Mood changed in southern city after local delegation meets President Assad.
Syria’s president has said he expects his government to lift the decades-old emergency law next week.
Bashar al-Assad also pledged further reforms in a televised speech to his new cabinet after it was sworn in on Saturday.
“The juridical commission on the emergency law has prepared a series of proposals for new legislation, and these proposals will be submitted to the government, which will issue a new law within a week at the most,” he said.
“When the lifting of the emergency law package is issued, it should be firmly enforced. The Syrian people are civilised. They love order and they do not accept chaos and mob rule … We will not be lenient toward sabotage.”
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Lifting the 48-year-old state of emergency has been a key demand during a wave of protests over the past month.
The emergency law gives the regime a free hand to arrest people without charge and extends the state’s authority into virtually every aspect of Syrians’ lives.
However, there was concern that Assad will replace the emergency laws with equally harsh restrictions on public expression.
While pledging dialogue with unions and a number of reforms, he maintained that stability is his top priority.
“We do not want to be hasty. Any reforms have to be based on maintaining internal stability,” he said.
Assad said unemployment remains the biggest problems in the country and pledged that his new government will follow through on measures introduced by the former cabinet.
The official unemployment rate in Syria is about 10 per cent, but analysts say the double is a more realistic estimate.
The president said he realises there is a gap between citizens and the state institutions and that the government has to “keep up with the aspirations of the people”.
“The world is rapidly changing around us and we have to keep up with developments,” he said. “We have to focus on the demands and the aspirations of the people or there will be a sense of anger”.
‘Praying for martyrs’
Assad also said he was saddened by the loss of lives in the demonstrations and called those killed ‘martyrs’.
“We pray for their souls, whether they’re from the armed forces, the police or ordinary citizens. Investigations are continuing to find those responsible and hold them responsible.”
Al Jazeera’s Rula Amin, reporting from Damascus, described his speech as “much more conciliatory and realistic” than his speech on March 30 in which he blamed foreign conspirators for the unrest.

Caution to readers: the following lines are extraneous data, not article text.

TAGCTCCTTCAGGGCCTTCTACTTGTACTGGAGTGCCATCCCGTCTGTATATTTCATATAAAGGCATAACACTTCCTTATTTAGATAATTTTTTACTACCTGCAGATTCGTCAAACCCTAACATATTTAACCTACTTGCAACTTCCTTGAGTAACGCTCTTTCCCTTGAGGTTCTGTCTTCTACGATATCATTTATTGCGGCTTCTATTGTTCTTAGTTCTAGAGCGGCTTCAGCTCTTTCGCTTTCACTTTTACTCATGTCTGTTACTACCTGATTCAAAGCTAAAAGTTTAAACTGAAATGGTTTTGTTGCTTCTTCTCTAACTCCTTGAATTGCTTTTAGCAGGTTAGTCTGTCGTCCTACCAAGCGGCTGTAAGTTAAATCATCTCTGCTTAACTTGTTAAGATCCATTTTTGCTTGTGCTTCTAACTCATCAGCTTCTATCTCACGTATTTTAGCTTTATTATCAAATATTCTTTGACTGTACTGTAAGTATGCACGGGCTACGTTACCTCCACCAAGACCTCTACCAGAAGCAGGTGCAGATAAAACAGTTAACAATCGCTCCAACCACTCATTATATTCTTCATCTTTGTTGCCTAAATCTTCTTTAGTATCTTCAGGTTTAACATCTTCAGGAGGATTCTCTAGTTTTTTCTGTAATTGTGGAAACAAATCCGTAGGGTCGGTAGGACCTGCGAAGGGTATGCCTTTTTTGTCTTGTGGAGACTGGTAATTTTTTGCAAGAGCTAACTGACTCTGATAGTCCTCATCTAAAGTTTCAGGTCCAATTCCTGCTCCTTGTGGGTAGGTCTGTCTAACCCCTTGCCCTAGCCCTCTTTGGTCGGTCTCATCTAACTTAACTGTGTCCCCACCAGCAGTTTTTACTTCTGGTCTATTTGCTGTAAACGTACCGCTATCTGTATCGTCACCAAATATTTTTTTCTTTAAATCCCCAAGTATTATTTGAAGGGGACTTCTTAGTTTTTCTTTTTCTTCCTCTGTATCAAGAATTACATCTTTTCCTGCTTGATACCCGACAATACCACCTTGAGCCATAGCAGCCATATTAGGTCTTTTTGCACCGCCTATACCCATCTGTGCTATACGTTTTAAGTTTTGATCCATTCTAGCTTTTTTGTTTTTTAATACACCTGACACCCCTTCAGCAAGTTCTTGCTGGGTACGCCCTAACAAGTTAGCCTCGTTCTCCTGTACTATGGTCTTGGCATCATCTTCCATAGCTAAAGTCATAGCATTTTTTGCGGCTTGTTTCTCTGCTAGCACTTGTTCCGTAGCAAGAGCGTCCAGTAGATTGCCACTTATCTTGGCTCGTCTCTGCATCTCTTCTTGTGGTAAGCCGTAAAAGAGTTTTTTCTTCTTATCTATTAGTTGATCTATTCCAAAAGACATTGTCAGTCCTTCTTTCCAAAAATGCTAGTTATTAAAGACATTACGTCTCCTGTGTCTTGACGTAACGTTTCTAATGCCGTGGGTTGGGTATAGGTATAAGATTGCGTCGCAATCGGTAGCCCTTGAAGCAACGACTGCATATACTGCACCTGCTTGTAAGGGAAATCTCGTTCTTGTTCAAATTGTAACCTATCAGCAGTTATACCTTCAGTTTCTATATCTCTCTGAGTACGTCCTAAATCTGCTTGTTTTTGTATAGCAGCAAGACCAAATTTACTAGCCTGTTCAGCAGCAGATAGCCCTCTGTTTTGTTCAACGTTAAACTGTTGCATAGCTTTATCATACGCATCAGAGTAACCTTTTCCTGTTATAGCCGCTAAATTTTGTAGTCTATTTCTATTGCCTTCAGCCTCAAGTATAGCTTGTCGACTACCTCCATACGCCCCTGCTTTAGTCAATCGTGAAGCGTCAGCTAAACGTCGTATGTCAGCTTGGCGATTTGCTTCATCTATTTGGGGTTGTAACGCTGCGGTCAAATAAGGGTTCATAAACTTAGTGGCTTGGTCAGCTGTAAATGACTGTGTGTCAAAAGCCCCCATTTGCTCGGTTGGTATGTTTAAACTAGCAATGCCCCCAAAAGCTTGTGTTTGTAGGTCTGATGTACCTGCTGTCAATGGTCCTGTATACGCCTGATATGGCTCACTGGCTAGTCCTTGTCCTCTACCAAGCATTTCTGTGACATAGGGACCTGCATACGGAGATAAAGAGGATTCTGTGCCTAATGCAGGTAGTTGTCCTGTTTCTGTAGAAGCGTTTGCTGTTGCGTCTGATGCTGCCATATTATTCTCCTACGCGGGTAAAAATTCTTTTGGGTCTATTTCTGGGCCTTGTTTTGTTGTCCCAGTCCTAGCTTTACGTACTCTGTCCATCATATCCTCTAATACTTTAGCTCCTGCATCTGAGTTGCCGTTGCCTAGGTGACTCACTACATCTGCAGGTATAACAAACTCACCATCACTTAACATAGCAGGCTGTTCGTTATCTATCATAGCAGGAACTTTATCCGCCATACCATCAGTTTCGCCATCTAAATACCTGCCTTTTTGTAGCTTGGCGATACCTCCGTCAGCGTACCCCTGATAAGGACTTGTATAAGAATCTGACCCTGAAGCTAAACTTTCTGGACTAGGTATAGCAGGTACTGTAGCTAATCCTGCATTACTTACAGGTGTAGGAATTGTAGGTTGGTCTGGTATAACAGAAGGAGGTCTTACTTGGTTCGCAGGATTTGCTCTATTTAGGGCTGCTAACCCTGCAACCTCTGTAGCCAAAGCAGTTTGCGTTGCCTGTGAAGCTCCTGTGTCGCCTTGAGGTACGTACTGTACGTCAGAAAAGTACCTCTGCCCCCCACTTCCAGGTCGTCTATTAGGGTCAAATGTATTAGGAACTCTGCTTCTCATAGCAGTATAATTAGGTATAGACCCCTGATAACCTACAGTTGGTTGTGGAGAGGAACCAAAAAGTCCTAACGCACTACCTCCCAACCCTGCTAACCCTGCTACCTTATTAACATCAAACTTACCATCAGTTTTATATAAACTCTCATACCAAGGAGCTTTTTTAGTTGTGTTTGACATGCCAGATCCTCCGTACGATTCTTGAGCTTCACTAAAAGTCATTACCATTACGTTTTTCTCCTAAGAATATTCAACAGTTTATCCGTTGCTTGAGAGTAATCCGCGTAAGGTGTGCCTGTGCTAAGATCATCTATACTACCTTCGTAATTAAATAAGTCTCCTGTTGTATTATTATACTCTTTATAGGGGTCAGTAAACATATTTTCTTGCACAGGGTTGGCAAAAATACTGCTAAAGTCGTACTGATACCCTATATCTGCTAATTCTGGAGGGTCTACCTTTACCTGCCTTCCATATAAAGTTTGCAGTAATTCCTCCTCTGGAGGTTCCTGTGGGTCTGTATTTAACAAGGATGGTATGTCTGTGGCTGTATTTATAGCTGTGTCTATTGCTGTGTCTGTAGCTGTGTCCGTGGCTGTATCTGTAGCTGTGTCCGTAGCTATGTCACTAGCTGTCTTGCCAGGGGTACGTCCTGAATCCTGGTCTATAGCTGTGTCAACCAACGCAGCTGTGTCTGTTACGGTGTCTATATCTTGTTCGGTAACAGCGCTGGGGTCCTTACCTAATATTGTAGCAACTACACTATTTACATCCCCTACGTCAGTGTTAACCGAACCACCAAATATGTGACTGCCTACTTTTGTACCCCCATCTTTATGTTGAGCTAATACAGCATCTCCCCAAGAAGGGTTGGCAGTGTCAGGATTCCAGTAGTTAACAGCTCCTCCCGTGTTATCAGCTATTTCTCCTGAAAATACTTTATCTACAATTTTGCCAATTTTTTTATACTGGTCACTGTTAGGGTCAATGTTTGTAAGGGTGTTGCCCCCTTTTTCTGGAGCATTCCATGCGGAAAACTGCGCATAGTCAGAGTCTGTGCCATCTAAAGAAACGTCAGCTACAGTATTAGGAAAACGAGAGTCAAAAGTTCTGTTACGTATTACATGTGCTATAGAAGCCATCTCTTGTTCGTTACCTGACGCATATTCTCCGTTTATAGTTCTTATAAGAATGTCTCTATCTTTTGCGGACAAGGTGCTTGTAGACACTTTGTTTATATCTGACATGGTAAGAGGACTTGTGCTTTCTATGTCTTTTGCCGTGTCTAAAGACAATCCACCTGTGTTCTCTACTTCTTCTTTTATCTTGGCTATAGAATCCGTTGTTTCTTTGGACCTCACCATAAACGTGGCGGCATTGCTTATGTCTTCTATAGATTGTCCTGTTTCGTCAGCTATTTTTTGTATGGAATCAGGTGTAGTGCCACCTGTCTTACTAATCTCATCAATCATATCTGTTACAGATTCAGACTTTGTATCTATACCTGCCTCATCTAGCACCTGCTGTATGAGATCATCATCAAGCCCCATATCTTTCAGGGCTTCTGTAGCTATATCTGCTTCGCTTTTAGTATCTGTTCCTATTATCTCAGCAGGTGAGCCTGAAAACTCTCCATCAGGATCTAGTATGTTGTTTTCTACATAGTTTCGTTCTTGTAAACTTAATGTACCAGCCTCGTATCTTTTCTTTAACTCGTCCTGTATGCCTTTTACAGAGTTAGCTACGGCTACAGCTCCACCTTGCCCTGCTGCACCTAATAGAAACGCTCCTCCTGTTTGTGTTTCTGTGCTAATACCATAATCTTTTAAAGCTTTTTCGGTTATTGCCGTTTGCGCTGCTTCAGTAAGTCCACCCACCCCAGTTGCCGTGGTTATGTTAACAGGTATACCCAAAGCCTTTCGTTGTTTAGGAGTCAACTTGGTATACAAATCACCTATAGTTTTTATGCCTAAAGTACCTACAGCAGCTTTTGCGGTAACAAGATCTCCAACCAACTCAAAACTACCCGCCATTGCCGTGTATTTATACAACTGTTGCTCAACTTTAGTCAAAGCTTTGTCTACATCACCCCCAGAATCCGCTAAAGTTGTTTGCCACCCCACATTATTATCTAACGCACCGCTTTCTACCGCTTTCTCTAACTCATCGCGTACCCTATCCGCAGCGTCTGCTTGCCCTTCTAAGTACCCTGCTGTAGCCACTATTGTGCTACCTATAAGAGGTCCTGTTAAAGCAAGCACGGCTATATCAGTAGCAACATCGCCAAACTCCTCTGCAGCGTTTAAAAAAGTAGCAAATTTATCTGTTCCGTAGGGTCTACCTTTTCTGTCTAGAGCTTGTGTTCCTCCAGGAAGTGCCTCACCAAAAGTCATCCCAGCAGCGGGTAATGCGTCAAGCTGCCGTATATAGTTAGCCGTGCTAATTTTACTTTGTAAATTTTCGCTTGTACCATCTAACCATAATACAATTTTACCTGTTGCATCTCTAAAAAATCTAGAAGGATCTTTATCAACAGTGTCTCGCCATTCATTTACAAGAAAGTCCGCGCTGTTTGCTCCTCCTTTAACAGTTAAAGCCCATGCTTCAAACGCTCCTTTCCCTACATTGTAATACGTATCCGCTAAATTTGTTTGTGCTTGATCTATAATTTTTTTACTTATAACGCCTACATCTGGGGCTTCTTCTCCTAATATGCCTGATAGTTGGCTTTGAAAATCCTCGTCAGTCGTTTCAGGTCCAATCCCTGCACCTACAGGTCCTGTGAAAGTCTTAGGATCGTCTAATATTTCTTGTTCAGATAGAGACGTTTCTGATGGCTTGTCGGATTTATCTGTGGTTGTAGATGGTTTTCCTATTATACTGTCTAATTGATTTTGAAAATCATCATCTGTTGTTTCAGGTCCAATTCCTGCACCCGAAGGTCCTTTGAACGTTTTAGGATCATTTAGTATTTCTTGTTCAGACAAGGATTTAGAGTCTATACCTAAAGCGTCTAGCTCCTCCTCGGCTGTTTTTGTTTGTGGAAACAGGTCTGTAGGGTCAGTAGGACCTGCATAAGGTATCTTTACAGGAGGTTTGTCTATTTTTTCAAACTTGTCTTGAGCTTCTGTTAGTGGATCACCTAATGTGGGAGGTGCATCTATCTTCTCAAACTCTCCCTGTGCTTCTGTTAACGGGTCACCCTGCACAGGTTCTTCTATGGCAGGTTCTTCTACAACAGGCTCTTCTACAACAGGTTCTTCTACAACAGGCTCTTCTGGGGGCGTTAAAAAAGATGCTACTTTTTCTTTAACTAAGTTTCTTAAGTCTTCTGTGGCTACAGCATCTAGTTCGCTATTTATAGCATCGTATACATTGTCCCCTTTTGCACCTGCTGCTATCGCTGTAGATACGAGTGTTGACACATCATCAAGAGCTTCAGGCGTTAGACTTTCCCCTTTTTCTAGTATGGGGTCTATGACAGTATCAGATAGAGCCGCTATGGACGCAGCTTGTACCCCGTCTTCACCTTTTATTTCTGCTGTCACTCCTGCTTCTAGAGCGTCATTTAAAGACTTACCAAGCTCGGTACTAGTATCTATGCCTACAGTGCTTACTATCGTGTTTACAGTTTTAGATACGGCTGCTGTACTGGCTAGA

“He used key words that the protesters use. For example he spoke about people’s need for dignity, for more freedom, for justice. This will strike a chord with some of those who have been protesting on the streets, but not with all,” she said.
|The Syrian Observatory for Human Rights distributed this picture of a protest in Baniyas on Saturday [AFP]|
“He acknowledged the new reality, how the police and the security forces here are not trained for this kind of situations [demonstrations] and that they should be retrained and need new equipments. He’s saying peaceful protests are now parts of people’s lives and will be tolerated.”
The president said in is speech that after the pledged reforms, “there will no longer be an excuse to organise protests in Syria”.
A young Damascus resident told Al Jazeera that he feared more blood to be shed next Friday, the day of the week that has seen the largest protests in the past.
“The president talked about differentiating from now on between demonstrators and destroyers, which means people taking to the streets next Friday will be considered outlaws, and mukhabarat [secret police] will again be allowed to humiliate and torture pro-democracy Syrian protesters,” he said.
Rights groups say at least 200 people have been killed in a brutal crackdown since protests began.
Scores of people have been arrested, and US-based Human Rights Watch said on Friday that many of those released said they had been tortured while in detention.
Adel Safar, the prime minister, unveiled the new cabinet on Thursday, and it is expected to carry out broad changes. But the government has little power in the one-party state dominated by Assad, his family and the security apparatus.
Protests against Assad’s rule have intensified despite the use of force and mass arrests mixed with promises of reform and concessions to minority groups and conservative Muslims.
Thousands of people rallied in different cities on Friday, including in Daraa, Baniyas, Homs, and the Damascus suburb of Douma, in the most widespread protests so far .
Reuters reported that more than 1,000 women marched on Saturday in the coastal city of Baniyas in an all female pro-democracy protest.
“Not Sunni, not Alawite. Freedom is what we all want,” the women chanted, according to a rights campaigner quoted by the news agency. The city and surrounding villages have many Alawite residents, belonging to the same religious minority as President Assad.
Earlier in the day, thousands of mourners in the city attended the funeral of a man who witnesses said had died from his wounds after being shot by gunmen loyal to President Assad during protests on April 10.
Osama al-Sheikha, 40, was among a group of men armed with sticks guarding a mosque in Baniyas, where the army has since been deployed to contain protests. Pro-government gunmen shot at them with AK-47 rifles, witnesses said.
Protesters also marched in Daraa on Saturday, chanting “the people want to overthrow the regime”, according to Reuters.